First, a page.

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Lavengro by George Henry Borrow

Save those who have committed the sin against the Holy Ghost


Two

evenings later, when we were again seated beneath the oak, Peter took the hand of his wife in his own, and then, in tones broken and almost inarticulate, commenced telling me his tale--the tale of the Pechod Ysprydd Glan.

CHAPTER SEVENTY-FIVE

TAKING A CUP--GETTING TO HEAVEN--AFTER BREAKFAST--WOODEN GALLERY--MECHANICAL HABIT--RESERVED AND GLOOMY--LAST WORDS--A LONG TIME--FROM THE CLOUDS--MOMENTARY CHILL--PLEASING ANTICIPATION

'I was born in the heart of North Wales, the son of a respectable farmer, and am the youngest of seven brothers.

'My father was a member of the Church of England, and was what is generally called a serious man. He went to church regularly, and read the Bible every Sunday evening; in his moments of leisure he was fond of holding religious discourse both with his family and his neighbours.

'One autumn afternoon, on a week day, my father sat with one of his neighbours taking a cup of ale by the oak table in our stone kitchen. I sat near them, and listened to their discourse. I was at that time seven years of age. They were talking of religious matters. "It is a hard matter to get to heaven," said my father. "Exceedingly so," said the other. "However, I don't despond; none need despair of getting to heaven, save those who have committed the sin

against the Holy Ghost."

'"Ah!" said my father, "thank God I never committed that--how awful must be the state of a person who has committed the sin against the Holy Ghost. I can scarcely think of it without my hair standing on end"; and then my father and his friend began talking of the nature of the sin against the Holy Ghost, and I heard them say what it was, as I sat with greedy ears listening to their discourse.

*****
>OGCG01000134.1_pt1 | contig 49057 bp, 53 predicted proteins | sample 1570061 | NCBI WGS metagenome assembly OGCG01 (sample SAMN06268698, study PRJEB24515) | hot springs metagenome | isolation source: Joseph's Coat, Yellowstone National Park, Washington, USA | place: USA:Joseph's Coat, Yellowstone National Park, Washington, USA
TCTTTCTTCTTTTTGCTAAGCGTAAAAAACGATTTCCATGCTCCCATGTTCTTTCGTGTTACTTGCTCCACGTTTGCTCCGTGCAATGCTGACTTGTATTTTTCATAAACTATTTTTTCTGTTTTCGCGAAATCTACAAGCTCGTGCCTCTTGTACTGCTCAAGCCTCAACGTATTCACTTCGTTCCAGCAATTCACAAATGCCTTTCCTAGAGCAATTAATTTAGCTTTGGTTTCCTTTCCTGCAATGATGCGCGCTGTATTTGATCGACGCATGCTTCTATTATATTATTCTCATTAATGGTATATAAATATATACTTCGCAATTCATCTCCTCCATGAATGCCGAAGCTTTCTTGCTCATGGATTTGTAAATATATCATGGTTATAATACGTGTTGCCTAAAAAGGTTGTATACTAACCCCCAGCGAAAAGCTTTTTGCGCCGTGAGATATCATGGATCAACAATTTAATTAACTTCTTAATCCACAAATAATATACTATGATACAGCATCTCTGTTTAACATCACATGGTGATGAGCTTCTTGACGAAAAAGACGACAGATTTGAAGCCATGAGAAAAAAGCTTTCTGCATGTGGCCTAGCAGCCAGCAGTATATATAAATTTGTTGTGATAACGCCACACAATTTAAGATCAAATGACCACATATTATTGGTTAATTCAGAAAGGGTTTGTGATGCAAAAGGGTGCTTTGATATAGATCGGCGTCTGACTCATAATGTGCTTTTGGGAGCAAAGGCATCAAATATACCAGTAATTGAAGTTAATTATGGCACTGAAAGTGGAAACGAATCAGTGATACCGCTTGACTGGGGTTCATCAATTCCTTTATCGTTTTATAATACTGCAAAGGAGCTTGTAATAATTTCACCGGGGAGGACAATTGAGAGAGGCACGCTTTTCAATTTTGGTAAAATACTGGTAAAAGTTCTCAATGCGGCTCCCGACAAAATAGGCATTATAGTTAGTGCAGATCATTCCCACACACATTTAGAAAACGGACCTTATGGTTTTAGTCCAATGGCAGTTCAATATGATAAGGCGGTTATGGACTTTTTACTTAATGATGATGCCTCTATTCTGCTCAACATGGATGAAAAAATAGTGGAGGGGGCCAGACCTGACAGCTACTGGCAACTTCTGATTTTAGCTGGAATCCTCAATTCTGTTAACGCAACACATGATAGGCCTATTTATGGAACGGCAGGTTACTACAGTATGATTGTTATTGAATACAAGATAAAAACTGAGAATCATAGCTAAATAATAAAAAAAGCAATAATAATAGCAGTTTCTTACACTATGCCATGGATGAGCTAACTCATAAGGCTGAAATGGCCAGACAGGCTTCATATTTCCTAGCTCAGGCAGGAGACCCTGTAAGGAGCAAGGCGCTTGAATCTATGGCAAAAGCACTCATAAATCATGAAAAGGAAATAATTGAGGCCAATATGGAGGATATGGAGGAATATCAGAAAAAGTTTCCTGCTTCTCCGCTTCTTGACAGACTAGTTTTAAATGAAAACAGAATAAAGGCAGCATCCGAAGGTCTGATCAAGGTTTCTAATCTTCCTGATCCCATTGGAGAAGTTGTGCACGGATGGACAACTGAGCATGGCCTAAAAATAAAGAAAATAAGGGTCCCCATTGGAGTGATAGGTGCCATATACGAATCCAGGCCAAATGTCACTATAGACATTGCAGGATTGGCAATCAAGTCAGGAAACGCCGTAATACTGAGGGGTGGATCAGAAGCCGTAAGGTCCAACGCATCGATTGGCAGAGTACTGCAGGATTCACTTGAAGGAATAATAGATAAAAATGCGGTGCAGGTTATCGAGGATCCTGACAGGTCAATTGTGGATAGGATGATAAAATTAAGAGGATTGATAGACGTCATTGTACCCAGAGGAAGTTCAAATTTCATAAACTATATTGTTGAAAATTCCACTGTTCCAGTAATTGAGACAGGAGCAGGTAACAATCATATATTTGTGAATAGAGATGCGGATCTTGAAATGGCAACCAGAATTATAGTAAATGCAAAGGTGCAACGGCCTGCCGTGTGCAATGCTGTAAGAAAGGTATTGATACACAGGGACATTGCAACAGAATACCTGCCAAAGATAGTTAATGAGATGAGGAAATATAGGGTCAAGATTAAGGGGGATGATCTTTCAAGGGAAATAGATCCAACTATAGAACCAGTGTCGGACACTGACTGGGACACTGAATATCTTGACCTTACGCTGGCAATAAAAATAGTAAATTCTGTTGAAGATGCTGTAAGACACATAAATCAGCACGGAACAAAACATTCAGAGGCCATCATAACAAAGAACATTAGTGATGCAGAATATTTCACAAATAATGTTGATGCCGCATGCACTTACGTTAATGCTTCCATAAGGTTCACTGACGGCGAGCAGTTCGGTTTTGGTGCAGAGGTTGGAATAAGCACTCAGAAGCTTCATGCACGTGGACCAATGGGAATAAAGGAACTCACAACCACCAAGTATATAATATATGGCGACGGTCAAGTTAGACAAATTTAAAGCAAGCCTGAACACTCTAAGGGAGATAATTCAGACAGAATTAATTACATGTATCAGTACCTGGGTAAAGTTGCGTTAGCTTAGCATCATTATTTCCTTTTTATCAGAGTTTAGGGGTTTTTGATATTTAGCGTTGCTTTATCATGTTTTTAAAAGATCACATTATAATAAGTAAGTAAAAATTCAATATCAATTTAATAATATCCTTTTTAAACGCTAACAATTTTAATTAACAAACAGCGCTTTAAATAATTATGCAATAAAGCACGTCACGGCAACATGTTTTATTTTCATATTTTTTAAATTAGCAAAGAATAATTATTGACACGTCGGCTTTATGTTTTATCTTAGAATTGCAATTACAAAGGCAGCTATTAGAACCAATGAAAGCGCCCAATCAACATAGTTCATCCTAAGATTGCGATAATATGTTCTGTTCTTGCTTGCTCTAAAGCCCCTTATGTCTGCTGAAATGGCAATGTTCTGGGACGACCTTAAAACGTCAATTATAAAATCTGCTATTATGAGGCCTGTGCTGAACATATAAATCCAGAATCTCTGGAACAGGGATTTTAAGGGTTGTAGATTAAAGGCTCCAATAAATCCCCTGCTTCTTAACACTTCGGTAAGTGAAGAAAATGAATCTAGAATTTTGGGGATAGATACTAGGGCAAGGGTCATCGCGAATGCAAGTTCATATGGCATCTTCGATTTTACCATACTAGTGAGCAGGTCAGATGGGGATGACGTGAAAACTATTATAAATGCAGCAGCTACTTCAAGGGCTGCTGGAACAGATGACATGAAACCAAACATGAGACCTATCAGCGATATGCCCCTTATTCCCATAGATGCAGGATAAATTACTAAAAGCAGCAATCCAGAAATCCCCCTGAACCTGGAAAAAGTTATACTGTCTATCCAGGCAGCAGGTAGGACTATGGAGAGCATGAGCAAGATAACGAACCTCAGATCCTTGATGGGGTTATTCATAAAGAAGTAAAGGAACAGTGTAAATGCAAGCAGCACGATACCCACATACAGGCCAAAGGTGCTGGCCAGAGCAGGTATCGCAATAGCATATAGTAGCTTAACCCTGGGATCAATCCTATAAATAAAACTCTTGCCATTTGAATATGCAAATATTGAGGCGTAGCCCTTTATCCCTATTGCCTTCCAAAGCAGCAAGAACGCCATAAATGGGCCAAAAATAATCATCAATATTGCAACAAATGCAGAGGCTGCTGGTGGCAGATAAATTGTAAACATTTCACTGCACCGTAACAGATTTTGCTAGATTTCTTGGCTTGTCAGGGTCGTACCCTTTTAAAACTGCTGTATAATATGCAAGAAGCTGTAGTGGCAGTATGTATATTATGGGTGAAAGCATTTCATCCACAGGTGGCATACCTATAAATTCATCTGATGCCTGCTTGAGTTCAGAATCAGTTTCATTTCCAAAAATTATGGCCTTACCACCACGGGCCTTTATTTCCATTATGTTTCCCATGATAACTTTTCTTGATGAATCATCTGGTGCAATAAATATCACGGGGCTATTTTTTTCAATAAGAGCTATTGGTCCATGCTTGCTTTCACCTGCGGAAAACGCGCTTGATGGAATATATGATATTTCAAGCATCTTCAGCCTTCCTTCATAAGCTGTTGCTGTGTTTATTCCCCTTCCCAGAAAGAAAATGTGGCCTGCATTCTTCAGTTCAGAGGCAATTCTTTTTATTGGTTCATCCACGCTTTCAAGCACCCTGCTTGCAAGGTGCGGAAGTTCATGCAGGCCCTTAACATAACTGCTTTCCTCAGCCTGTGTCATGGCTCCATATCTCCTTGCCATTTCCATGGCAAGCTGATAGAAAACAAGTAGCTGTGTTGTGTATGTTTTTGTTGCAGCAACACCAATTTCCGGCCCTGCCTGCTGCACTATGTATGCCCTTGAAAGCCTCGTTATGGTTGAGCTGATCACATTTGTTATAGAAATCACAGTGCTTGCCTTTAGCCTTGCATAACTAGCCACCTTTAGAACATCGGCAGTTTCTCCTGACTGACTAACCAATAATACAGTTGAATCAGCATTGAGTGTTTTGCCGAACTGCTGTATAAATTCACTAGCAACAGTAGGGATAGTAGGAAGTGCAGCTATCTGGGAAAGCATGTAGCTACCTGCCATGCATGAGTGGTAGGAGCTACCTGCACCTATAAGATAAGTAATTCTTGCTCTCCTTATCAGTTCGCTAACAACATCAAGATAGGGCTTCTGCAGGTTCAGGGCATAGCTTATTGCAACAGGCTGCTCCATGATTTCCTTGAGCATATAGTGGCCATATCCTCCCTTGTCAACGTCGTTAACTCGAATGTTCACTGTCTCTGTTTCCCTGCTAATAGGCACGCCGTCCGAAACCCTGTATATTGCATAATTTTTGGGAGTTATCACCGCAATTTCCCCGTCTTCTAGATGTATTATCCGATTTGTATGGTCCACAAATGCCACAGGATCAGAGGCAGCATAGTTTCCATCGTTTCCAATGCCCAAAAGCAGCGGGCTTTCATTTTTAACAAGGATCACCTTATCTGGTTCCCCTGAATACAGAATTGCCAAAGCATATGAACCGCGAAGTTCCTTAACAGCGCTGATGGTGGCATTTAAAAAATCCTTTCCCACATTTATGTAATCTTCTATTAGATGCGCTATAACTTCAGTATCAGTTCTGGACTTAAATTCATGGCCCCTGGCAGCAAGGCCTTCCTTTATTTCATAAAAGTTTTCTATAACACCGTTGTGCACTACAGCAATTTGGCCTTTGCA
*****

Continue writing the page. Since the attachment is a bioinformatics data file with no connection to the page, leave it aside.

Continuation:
'I lay awake the greater part of the night musing upon what I had heard. I kept wondering to myself what must be the state of a person who had committed the sin against the Holy Ghost, and how he must feel. Once or twice I felt a strong inclination to commit it, a strange kind of fear, however, prevented me; at last I determined not to commit it, and, having said my prayers, I fell asleep.

'When I awoke in the morning the first thing I thought of was the mysterious sin, and a voice within me seemed to say, "Commit it"; and I felt a strong temptation to do so, even stronger than in the night. I was just about to yield, when the same dread, of which I have already spoken, came over me, and, springing out of bed, I went down on my knees. I slept in a small room alone, to which I ascended by a wooden stair, open to the sky. I have often thought since that it is not a good thing for children to sleep alone.

'After breakfast I went to school, and endeavoured to employ myself upon my tasks, but all in vain; I could think of nothing but the sin against the Holy Ghost; my eyes, instead of being fixed upon my book, wandered in vacancy. My master observed my inattention, and chid me. The time came for saying my task, and I had not acquired it. My master reproached me, and, yet more, he beat me; I felt shame and anger, and I went home with a full determination to commit the sin against the Holy Ghost.


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